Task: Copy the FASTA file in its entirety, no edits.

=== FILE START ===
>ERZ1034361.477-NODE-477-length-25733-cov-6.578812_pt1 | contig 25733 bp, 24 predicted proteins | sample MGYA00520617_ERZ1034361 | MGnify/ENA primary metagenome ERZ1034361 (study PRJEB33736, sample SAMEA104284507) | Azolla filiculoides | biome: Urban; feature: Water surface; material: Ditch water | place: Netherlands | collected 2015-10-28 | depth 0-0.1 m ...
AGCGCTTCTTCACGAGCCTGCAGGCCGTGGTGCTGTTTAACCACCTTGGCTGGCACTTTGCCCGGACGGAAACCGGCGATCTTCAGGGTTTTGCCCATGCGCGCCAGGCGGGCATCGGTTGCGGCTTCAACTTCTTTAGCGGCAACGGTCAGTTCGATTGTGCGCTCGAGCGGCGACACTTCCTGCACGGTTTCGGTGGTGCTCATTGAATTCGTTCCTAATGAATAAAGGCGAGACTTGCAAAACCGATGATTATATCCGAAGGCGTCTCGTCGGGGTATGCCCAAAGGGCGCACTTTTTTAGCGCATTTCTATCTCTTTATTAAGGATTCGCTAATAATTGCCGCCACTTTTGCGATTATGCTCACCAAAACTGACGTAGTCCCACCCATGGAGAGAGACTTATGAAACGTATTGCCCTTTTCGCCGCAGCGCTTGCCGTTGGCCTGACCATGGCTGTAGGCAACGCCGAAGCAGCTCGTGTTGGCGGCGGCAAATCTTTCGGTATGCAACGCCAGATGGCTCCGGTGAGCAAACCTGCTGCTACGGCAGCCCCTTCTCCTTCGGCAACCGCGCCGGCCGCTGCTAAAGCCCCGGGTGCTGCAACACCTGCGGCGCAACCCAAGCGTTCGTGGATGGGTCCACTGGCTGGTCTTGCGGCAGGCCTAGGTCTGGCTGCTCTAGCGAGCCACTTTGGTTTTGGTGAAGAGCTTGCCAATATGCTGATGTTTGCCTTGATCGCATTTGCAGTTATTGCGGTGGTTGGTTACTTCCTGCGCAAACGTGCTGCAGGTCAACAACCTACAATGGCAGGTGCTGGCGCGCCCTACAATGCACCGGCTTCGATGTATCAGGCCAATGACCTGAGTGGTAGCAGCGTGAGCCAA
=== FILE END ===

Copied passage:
>ERZ1034361.477-NODE-477-length-25733-cov-6.578812_pt1 | contig 25733 bp, 24 predicted proteins | sample MGYA00520617_ERZ1034361 | MGnify/ENA primary metagenome ERZ1034361 (study PRJEB33736, sample SAMEA104284507) | Azolla filiculoides | biome: Urban; feature: Water surface; material: Ditch water | place: Netherlands | collected 2015-10-28 | depth 0-0.1 m ...
AGCGCTTCTTCACGAGCCTGCAGGCCGTGGTGCTGTTTAACCACCTTGGCTGGCACTTTGCCCGGACGGAAACCGGCGATCTTCAGGGTTTTGCCCATGCGCGCCAGGCGGGCATCGGTTGCGGCTTCAACTTCTTTAGCGGCAACGGTCAGTTCGATTGTGCGCTCGAGCGGCGACACTTCCTGCACGGTTTCGGTGGTGCTCATTGAATTCGTTCCTAATGAATAAAGGCGAGACTTGCAAAACCGATGATTATATCCGAAGGCGTCTCGTCGGGGTATGCCCAAAGGGCGCACTTTTTTAGCGCATTTCTATCTCTTTATTAAGGATTCGCTAATAATTGCCGCCACTTTTGCGATTATGCTCACCAAAACTGACGTAGTCCCACCCATGGAGAGAGACTTATGAAACGTATTGCCCTTTTCGCCGCAGCGCTTGCCGTTGGCCTGACCATGGCTGTAGGCAACGCCGAAGCAGCTCGTGTTGGCGGCGGCAAATCTTTCGGTATGCAACGCCAGATGGCTCCGGTGAGCAAACCTGCTGCTACGGCAGCCCCTTCTCCTTCGGCAACCGCGCCGGCCGCTGCTAAAGCCCCGGGTGCTGCAACACCTGCGGCGCAACCCAAGCGTTCGTGGATGGGTCCACTGGCTGGTCTTGCGGCAGGCCTAGGTCTGGCTGCTCTAGCGAGCCACTTTGGTTTTGGTGAAGAGCTTGCCAATATGCTGATGTTTGCCTTGATCGCATTTGCAGTTATTGCGGTGGTTGGTTACTTCCTGCGCAAACGTGCTGCAGGTCAACAACCTACAATGGCAGGTGCTGGCGCGCCCTACAATGCACCGGCTTCGATGTATCAGGCCAATGACCTGAGTGGTAGCAGCGTGAGCCAA